I immediately realized that as a Ukrainian I no longer had a place in Russia. That’s why I bought a ticket to Kazakhstan, where my friends sheltered me for a few days. Already there, I chose Ireland as my final destination, as I considered that with the knowledge of English, it would be easier for me to adapt and find a job.
I seriously feared that I would not be able to leave Russia, since some local media began to report on the facts of the persecution of my compatriots. Ukrainians, mostly men, were detained on far-fetched pretexts at the borders. They were also forced to unblock their cell phones, so that Russians could read their messages.
Independent journalists were also at high risk. The Russian authorities effectively imposed military censorship, forcing the closure of the last independent media outlets that functioned in the country. Many journalists I know, fearing persecution, had to leave the country. Although I was taken away for additional checks at passport control at an airport in Moscow, they let me out of Russia.
Those few days during war spent in Russia became a nightmare for me. I expected that the response to this senseless war, launched under the absurd pretext of "denazification" of Ukraine, would be mass protests by Russians. Disappointingly, rallies were few in number, and most Russians reacted to the atrocities committed by their government with either indifference or support.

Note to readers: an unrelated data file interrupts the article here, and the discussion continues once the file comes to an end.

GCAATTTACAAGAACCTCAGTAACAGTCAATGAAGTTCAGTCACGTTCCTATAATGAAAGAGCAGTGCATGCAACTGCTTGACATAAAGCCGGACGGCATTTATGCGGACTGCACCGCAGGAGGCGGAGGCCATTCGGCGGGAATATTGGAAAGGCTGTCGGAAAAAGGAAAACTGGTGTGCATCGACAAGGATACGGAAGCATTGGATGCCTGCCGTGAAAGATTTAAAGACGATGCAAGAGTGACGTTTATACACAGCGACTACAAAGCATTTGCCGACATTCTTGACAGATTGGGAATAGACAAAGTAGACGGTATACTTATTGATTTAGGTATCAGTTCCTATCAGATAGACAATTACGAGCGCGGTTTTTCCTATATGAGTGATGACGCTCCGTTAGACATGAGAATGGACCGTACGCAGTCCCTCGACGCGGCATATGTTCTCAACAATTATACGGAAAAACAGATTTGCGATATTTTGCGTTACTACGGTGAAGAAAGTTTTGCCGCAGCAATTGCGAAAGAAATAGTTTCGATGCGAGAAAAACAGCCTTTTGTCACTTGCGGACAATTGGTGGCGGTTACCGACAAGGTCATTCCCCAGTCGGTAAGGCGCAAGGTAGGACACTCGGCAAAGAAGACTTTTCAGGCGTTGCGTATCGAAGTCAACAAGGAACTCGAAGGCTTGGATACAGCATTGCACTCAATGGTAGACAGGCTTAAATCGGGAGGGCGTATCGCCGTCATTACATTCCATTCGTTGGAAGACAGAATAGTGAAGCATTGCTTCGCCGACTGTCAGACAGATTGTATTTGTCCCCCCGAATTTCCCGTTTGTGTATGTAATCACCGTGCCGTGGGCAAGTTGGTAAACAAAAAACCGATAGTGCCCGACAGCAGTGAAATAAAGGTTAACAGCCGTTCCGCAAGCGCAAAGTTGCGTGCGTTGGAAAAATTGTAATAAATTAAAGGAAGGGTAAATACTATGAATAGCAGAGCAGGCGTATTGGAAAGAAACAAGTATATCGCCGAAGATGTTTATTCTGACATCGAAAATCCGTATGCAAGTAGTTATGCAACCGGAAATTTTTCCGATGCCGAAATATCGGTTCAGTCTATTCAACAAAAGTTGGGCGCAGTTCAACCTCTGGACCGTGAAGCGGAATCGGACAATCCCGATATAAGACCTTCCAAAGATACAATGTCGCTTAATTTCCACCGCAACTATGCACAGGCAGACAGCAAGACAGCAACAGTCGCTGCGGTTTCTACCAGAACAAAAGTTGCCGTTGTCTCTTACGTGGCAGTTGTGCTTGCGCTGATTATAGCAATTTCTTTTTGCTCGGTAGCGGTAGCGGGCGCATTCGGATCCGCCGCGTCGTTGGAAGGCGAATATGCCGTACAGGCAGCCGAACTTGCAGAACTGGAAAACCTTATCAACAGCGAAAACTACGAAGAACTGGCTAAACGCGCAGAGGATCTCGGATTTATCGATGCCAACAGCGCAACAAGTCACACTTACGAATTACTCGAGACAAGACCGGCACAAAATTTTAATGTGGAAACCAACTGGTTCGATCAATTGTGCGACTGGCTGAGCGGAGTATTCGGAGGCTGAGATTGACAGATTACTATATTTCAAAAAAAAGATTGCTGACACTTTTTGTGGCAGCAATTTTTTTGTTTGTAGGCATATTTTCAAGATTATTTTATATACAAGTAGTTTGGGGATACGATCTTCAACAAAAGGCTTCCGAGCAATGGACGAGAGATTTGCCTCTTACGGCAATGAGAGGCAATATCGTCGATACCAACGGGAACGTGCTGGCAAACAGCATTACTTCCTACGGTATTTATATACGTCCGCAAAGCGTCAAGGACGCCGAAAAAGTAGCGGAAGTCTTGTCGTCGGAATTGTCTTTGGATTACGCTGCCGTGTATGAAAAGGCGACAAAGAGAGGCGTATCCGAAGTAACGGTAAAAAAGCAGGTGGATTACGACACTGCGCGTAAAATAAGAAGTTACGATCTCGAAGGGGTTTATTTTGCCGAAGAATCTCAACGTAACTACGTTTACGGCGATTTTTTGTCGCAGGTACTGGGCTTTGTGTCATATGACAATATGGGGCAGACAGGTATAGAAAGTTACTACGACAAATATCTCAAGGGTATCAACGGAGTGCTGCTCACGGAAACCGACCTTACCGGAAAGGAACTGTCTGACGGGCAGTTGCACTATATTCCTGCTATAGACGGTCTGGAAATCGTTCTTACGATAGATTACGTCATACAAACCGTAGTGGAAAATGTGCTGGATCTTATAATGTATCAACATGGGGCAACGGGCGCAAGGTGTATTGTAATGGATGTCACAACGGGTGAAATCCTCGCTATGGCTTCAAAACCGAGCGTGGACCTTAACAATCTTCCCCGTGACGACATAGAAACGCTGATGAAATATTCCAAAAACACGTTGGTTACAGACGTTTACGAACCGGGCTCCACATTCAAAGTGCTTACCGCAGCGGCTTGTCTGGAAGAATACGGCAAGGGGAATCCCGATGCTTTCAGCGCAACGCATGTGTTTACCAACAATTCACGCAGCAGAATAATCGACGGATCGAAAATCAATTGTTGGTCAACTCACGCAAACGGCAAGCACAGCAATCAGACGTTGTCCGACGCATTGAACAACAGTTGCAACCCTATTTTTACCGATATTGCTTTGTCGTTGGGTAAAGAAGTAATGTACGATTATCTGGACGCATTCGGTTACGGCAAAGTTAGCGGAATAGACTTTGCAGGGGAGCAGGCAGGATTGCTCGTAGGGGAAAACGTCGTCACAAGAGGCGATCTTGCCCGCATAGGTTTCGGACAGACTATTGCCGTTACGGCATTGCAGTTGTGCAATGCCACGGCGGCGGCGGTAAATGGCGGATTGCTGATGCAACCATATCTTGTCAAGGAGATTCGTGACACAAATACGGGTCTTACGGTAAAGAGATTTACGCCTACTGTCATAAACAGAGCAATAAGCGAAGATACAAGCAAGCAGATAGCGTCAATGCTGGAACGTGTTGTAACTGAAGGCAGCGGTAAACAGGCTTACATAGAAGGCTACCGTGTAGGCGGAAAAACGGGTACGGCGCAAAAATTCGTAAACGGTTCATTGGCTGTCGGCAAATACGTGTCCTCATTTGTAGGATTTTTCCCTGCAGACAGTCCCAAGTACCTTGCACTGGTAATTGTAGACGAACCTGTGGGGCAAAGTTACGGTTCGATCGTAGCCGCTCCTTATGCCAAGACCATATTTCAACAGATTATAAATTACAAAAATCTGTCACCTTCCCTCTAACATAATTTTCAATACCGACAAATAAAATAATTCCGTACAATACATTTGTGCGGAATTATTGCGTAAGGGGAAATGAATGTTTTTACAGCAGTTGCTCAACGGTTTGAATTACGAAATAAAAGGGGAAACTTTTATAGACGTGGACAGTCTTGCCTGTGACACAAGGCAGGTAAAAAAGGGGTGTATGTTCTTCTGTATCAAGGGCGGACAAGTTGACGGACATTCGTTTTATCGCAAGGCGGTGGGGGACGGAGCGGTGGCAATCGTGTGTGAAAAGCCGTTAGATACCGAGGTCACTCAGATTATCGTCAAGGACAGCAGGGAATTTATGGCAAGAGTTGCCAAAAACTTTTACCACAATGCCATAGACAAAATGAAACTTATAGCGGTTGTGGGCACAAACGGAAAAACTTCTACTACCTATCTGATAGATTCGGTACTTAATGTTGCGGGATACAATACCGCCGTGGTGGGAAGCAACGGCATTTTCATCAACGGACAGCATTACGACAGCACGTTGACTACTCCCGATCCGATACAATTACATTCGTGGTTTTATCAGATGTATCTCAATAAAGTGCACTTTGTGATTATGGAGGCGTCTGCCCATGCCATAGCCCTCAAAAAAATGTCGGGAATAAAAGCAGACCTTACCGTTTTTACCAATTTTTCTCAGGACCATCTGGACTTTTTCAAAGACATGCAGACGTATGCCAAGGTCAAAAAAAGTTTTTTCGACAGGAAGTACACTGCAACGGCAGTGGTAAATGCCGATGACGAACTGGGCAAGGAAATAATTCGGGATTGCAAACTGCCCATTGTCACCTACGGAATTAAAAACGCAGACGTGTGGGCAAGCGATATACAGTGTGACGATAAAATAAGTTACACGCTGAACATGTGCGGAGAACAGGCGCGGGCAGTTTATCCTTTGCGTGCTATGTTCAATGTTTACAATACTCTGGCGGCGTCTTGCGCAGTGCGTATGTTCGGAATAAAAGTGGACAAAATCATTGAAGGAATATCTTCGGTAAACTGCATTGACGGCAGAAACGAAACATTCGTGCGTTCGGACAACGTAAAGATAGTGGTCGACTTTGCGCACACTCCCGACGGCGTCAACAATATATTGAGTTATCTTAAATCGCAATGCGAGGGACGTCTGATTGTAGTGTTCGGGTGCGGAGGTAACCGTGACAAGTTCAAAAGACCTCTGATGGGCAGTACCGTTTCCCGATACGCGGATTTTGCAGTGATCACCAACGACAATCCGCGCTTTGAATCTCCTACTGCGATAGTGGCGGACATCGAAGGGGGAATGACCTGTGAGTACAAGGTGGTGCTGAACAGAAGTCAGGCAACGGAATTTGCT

People there smiled as they walked the streets, fireworks were set off in some areas of Moscow, while Ukrainians were dying. Some of my acquaintances in Russia said that they adhere to a "neutral" position. It was clear to me that by their inaction they only legitimize the actions of the Russian authorities. A strong blow for my family was that our relatives (natives of Ukraine living in Russia) not only supported the war, but also had the audacity to mock the situation in which the Ukrainians found themselves.
I experienced all this, watching in absentia how Russian bombs were flattening the streets of my native city. Located northeast of Kyiv, Chernihiv is strategically important, because it opens one of the key routs to the Ukrainian capital. To date, the city is besieged by Russians. The humanitarian situation in it cannot be described otherwise than as a catastrophe. There is no power, almost no heat, and drinking water is in short supply.